6. Whether there is a partition in a Hindu joint family is, therefore, a question of fact; notwithstanding the fact that one or more of the members of the joint family were separated from the rest, the plaintiff who seeks to get a specified extent of land on the ground that it fell to the share of the testator has to prove that the said extent of land fell to his share; but when evidence has been adduced on both sides, the burden of proof ceases to have any practical importance. On the evidence adduced in this case, both the Courts below found that there was no partition between Chimpirayya and Pitchayya as alleged by the appellant. The finding is one of fact.

7. Considering the third issue, the Courts evolved the doctrine by a pragmatic approach to the problems that arose from time to time. The evolution of the doctrine can be studied in two parts, namely,

a. the declaration of the intention, and

b. the communication of it to others affected thereby.

The law is well settled, namely, that a severance in estate is a matter of individual discretion and that to bring about that state there should be an unambiguous declaration to that effect are propositions laid down by the Hindu law texts and sanctioned by authoritative decisions of Courts.

8. One cannot clearly declare or manifest his mental state in a vacuum. To declare is to make known, to assert to others. "Others" must necessarily be those affected by the said declaration. Therefore a member of a joint Hindu family seeking to separate himself from others will have to make known his intention to the other members of the family from whom he seeks to separate. The process of manifestation may vary with circumstances.The process of manifestation may vary with circumstances. This idea was expressed by learned judges by adopting different terminology, but they presumably found it as implicit in the concept of declaration.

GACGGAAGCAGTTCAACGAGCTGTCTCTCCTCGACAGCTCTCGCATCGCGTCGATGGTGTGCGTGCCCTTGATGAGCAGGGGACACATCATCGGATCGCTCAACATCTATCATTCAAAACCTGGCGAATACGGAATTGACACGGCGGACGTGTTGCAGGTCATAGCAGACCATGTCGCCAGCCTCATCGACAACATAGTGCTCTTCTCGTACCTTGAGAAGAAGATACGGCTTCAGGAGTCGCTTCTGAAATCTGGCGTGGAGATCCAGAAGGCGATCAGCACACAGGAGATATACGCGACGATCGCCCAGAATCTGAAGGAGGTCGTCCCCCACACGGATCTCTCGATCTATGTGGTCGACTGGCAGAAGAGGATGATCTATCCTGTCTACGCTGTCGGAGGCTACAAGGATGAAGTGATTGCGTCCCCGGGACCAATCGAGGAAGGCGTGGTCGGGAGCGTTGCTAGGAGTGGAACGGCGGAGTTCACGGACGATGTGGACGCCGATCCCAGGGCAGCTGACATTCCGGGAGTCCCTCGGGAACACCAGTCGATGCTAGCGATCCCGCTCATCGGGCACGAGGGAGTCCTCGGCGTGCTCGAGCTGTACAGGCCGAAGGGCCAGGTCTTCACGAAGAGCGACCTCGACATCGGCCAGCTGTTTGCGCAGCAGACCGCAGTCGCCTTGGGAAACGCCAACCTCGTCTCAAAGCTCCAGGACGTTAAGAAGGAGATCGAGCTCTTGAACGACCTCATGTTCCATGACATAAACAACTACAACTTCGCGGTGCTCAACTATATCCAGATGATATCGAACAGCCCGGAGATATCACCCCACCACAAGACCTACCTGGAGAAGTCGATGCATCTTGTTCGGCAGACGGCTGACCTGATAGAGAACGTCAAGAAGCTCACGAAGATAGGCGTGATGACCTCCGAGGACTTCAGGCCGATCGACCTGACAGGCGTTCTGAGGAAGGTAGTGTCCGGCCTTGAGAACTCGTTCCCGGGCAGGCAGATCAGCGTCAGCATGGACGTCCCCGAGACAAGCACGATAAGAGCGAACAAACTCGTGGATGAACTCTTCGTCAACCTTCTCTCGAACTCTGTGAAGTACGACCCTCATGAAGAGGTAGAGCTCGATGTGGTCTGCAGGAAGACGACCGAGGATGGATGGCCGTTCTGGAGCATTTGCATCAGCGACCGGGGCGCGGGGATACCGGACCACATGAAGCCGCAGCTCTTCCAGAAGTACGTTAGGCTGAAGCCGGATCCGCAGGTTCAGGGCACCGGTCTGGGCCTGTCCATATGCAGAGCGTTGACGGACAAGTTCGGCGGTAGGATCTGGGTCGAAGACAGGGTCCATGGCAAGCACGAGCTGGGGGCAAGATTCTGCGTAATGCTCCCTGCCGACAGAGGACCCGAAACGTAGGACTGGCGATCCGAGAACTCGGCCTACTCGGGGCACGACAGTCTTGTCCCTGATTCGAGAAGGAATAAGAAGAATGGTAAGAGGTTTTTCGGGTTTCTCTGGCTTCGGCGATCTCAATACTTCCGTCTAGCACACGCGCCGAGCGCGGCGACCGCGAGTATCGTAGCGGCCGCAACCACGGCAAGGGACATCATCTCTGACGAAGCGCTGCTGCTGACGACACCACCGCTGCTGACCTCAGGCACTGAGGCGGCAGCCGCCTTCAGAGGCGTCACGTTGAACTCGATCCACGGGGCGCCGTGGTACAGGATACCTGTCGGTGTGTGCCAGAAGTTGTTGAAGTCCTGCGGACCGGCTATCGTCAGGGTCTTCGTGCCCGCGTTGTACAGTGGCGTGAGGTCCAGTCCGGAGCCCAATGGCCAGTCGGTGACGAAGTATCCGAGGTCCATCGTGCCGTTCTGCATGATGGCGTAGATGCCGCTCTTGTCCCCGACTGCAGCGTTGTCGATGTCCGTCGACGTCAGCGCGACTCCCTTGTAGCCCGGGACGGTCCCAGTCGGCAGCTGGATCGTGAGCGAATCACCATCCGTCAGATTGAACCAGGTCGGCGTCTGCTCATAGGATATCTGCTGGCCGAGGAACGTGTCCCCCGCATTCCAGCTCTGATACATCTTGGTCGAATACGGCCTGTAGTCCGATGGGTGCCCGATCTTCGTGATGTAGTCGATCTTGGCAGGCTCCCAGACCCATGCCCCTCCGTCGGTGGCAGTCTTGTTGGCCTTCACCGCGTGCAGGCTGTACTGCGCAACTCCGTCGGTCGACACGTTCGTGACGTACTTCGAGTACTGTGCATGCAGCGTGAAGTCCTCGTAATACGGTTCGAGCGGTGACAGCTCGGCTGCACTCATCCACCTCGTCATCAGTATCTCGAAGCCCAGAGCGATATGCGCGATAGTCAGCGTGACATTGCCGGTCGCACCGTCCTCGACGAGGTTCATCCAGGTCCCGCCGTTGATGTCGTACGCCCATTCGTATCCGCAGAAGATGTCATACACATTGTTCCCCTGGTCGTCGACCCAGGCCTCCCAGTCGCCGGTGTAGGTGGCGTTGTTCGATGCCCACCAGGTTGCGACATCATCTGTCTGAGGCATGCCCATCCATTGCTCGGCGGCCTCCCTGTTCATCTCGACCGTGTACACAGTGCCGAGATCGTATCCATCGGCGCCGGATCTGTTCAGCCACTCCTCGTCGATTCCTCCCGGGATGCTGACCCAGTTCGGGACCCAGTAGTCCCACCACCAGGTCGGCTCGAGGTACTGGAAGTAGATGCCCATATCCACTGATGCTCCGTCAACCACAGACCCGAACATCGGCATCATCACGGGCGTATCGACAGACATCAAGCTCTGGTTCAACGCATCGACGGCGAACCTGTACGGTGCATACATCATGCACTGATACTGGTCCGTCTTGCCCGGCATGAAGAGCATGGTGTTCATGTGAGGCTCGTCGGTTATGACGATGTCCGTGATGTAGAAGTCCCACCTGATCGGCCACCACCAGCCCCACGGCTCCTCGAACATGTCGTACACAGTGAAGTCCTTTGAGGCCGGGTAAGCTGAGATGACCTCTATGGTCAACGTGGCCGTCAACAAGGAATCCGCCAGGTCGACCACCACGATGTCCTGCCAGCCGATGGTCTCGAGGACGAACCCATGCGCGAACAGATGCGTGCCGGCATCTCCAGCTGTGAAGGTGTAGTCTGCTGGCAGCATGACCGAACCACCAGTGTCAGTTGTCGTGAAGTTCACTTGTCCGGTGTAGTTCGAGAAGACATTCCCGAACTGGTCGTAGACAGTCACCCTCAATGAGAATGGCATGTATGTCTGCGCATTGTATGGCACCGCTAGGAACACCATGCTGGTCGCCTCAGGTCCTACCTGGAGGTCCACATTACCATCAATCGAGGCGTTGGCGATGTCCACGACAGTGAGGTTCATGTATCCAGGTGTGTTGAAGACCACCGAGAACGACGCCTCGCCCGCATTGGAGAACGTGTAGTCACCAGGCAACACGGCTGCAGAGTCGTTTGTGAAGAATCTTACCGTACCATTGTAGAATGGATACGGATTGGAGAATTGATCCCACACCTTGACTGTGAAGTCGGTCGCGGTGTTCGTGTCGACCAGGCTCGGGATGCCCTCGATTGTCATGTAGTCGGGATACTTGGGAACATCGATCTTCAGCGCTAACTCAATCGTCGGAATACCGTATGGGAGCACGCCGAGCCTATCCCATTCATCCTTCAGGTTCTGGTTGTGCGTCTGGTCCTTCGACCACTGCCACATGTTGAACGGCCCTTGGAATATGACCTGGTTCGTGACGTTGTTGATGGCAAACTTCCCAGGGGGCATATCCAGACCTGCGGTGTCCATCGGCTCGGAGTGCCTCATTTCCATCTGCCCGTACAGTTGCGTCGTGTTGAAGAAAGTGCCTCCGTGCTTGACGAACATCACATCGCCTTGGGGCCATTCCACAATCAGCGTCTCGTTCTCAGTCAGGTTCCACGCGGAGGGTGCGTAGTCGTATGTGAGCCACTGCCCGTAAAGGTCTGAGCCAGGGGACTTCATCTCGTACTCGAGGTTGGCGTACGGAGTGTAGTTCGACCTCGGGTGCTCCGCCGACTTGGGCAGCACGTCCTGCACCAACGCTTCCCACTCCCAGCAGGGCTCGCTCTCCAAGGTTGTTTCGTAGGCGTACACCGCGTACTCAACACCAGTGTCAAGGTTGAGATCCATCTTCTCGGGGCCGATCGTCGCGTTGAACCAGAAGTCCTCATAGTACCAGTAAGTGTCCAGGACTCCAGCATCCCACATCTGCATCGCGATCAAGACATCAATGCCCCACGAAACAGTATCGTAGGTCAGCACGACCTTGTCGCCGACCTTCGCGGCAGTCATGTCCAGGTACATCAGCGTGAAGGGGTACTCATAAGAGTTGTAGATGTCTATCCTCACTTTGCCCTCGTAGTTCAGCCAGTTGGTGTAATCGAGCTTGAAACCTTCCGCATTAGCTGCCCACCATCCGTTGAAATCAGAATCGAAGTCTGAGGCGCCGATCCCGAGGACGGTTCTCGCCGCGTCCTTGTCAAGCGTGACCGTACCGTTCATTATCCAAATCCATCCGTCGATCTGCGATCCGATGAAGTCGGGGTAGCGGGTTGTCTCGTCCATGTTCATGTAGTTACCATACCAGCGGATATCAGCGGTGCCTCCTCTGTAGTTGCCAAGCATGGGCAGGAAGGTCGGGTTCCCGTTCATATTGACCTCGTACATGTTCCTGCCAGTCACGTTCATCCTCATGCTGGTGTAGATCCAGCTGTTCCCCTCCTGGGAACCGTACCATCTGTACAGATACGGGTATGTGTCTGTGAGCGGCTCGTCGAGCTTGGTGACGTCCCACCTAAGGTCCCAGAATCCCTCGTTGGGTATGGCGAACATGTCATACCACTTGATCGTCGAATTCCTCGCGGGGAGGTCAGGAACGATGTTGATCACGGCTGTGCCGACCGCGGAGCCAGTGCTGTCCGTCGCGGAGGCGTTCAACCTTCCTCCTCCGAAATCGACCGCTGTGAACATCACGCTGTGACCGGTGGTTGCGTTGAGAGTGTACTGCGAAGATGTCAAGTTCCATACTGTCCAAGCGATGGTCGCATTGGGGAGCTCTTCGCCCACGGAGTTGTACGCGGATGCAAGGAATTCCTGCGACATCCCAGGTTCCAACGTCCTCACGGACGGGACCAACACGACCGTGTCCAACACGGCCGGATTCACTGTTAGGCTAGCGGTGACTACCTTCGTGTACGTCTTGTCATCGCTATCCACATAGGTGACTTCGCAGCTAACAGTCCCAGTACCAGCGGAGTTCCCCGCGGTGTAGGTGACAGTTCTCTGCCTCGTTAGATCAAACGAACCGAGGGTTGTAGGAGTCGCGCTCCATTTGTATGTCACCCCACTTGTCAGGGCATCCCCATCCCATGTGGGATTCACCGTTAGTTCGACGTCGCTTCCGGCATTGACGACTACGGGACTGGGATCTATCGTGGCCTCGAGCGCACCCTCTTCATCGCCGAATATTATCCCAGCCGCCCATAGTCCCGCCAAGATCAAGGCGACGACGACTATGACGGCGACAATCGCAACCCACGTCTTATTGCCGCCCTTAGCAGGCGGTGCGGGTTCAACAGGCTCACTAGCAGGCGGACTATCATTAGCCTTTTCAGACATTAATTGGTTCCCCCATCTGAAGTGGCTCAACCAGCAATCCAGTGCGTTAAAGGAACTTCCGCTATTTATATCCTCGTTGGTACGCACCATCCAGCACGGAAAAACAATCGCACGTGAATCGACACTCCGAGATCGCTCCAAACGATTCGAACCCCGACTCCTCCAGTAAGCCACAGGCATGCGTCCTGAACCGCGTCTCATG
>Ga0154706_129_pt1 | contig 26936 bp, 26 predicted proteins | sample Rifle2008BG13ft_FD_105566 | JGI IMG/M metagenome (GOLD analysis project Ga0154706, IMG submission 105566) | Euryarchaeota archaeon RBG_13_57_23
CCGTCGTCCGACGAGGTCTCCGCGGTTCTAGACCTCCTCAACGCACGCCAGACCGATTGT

9. Relying on the cases of Soundarajan v. Arunachalam Chetty (1915) I.L.R. 39 Mad. 159 (P.C.) and Suraj Narain v. Iqbal (1912) I.L.R. 35 All. 80 (P.C.) it was held that the expression "clearly expressed" meant "clearly expressed to the definite knowledge of the other coparceners." In Balkrishna v. Ram Krishna (1931) I.L.R. 33 All. 300 (P.C), took it as settled law that a separation may be effected by clear and unequivocal declaration on the part of one member of a joint Hindu family to his coparceners of his desire to separate himself from the joint family.

10. It is, therefore, clear that Hindu Law texts suggested and Courts evolved, by a process of reasoning as well as by a pragmatic approach, that such a declaration to be effective should reach the person or persons affected by one process or other appropriate to a given situation.

Ø Decision Held:

Applying the said principles to the present case, it will have to be held that on the death of Chimpirayya his interest devolved on Subbarao and, therefore, his will, even if it could be relied upon for ascertaining his intention to separate from the family, could not convey his interest in the family property, as it has not been established that Subbarao or his guardian had knowledge of the contents of the said will before Chimpirayya died. In the result, the appeal fails and is dismissed with costs. Appeal dismissed.